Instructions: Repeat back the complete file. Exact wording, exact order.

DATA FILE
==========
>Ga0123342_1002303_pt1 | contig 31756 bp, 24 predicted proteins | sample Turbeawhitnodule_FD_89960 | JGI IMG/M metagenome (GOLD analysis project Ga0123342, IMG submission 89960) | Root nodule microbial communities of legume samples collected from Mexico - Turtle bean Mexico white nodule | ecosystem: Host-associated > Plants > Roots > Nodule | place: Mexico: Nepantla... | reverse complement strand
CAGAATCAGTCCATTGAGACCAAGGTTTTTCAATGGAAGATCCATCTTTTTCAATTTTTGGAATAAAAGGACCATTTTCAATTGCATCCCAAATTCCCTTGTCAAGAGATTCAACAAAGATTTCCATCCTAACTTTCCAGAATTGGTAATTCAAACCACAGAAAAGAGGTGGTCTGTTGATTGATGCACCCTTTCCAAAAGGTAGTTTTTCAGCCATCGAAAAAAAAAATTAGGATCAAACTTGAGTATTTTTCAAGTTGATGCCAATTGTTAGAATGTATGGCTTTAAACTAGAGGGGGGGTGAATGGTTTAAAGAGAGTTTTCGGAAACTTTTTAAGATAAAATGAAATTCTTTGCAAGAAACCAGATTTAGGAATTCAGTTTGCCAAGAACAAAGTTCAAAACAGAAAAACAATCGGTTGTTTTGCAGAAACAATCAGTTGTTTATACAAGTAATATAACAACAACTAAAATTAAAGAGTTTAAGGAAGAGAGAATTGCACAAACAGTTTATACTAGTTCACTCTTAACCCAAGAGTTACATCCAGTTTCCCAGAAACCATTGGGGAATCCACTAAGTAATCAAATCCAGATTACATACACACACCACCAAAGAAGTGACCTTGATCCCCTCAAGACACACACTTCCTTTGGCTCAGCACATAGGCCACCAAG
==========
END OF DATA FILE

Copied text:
>Ga0123342_1002303_pt1 | contig 31756 bp, 24 predicted proteins | sample Turbeawhitnodule_FD_89960 | JGI IMG/M metagenome (GOLD analysis project Ga0123342, IMG submission 89960) | Root nodule microbial communities of legume samples collected from Mexico - Turtle bean Mexico white nodule | ecosystem: Host-associated > Plants > Roots > Nodule | place: Mexico: Nepantla... | reverse complement strand
CAGAATCAGTCCATTGAGACCAAGGTTTTTCAATGGAAGATCCATCTTTTTCAATTTTTGGAATAAAAGGACCATTTTCAATTGCATCCCAAATTCCCTTGTCAAGAGATTCAACAAAGATTTCCATCCTAACTTTCCAGAATTGGTAATTCAAACCACAGAAAAGAGGTGGTCTGTTGATTGATGCACCCTTTCCAAAAGGTAGTTTTTCAGCCATCGAAAAAAAAAATTAGGATCAAACTTGAGTATTTTTCAAGTTGATGCCAATTGTTAGAATGTATGGCTTTAAACTAGAGGGGGGGTGAATGGTTTAAAGAGAGTTTTCGGAAACTTTTTAAGATAAAATGAAATTCTTTGCAAGAAACCAGATTTAGGAATTCAGTTTGCCAAGAACAAAGTTCAAAACAGAAAAACAATCGGTTGTTTTGCAGAAACAATCAGTTGTTTATACAAGTAATATAACAACAACTAAAATTAAAGAGTTTAAGGAAGAGAGAATTGCACAAACAGTTTATACTAGTTCACTCTTAACCCAAGAGTTACATCCAGTTTCCCAGAAACCATTGGGGAATCCACTAAGTAATCAAATCCAGATTACATACACACACCACCAAAGAAGTGACCTTGATCCCCTCAAGACACACACTTCCTTTGGCTCAGCACATAGGCCACCAAG